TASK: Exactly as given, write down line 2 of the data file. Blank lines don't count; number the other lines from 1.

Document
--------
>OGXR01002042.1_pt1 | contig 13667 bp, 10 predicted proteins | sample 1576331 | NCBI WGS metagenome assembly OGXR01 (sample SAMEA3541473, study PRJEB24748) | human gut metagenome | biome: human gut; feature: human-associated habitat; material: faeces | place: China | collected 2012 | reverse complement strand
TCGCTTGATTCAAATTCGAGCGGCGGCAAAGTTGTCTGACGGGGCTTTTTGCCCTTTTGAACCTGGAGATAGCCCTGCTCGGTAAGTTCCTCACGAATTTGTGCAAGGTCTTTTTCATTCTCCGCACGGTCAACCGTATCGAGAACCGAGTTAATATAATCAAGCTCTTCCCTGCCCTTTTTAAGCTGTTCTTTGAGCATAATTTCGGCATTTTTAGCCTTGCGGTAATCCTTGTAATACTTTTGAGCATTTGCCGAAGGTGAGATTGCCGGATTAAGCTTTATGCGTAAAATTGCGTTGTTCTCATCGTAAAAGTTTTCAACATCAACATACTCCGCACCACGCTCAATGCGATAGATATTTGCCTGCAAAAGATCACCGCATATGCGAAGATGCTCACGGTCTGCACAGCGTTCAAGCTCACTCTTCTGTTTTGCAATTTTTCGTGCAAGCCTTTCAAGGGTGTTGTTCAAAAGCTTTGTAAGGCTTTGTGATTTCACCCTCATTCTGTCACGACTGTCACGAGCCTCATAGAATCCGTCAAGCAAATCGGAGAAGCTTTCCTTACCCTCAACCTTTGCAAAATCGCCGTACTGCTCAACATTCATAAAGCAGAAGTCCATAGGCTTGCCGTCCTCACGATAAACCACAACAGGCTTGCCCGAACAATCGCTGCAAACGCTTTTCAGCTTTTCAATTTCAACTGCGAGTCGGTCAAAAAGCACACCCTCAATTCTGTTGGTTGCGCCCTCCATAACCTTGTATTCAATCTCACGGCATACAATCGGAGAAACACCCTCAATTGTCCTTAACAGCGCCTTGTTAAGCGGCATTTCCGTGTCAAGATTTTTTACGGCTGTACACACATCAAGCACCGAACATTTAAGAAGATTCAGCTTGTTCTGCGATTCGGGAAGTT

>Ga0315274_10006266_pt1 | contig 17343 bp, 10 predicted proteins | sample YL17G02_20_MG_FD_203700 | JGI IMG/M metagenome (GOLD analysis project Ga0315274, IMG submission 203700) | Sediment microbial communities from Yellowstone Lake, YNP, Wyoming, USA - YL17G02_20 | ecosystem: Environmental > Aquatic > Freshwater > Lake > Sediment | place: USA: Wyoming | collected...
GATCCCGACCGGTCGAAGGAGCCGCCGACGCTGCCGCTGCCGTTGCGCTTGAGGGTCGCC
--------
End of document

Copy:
TCGCTTGATTCAAATTCGAGCGGCGGCAAAGTTGTCTGACGGGGCTTTTTGCCCTTTTGAACCTGGAGATAGCCCTGCTCGGTAAGTTCCTCACGAATTTGTGCAAGGTCTTTTTCATTCTCCGCACGGTCAACCGTATCGAGAACCGAGTTAATATAATCAAGCTCTTCCCTGCCCTTTTTAAGCTGTTCTTTGAGCATAATTTCGGCATTTTTAGCCTTGCGGTAATCCTTGTAATACTTTTGAGCATTTGCCGAAGGTGAGATTGCCGGATTAAGCTTTATGCGTAAAATTGCGTTGTTCTCATCGTAAAAGTTTTCAACATCAACATACTCCGCACCACGCTCAATGCGATAGATATTTGCCTGCAAAAGATCACCGCATATGCGAAGATGCTCACGGTCTGCACAGCGTTCAAGCTCACTCTTCTGTTTTGCAATTTTTCGTGCAAGCCTTTCAAGGGTGTTGTTCAAAAGCTTTGTAAGGCTTTGTGATTTCACCCTCATTCTGTCACGACTGTCACGAGCCTCATAGAATCCGTCAAGCAAATCGGAGAAGCTTTCCTTACCCTCAACCTTTGCAAAATCGCCGTACTGCTCAACATTCATAAAGCAGAAGTCCATAGGCTTGCCGTCCTCACGATAAACCACAACAGGCTTGCCCGAACAATCGCTGCAAACGCTTTTCAGCTTTTCAATTTCAACTGCGAGTCGGTCAAAAAGCACACCCTCAATTCTGTTGGTTGCGCCCTCCATAACCTTGTATTCAATCTCACGGCATACAATCGGAGAAACACCCTCAATTGTCCTTAACAGCGCCTTGTTAAGCGGCATTTCCGTGTCAAGATTTTTTACGGCTGTACACACATCAAGCACCGAACATTTAAGAAGATTCAGCTTGTTCTGCGATTCGGGAAGTT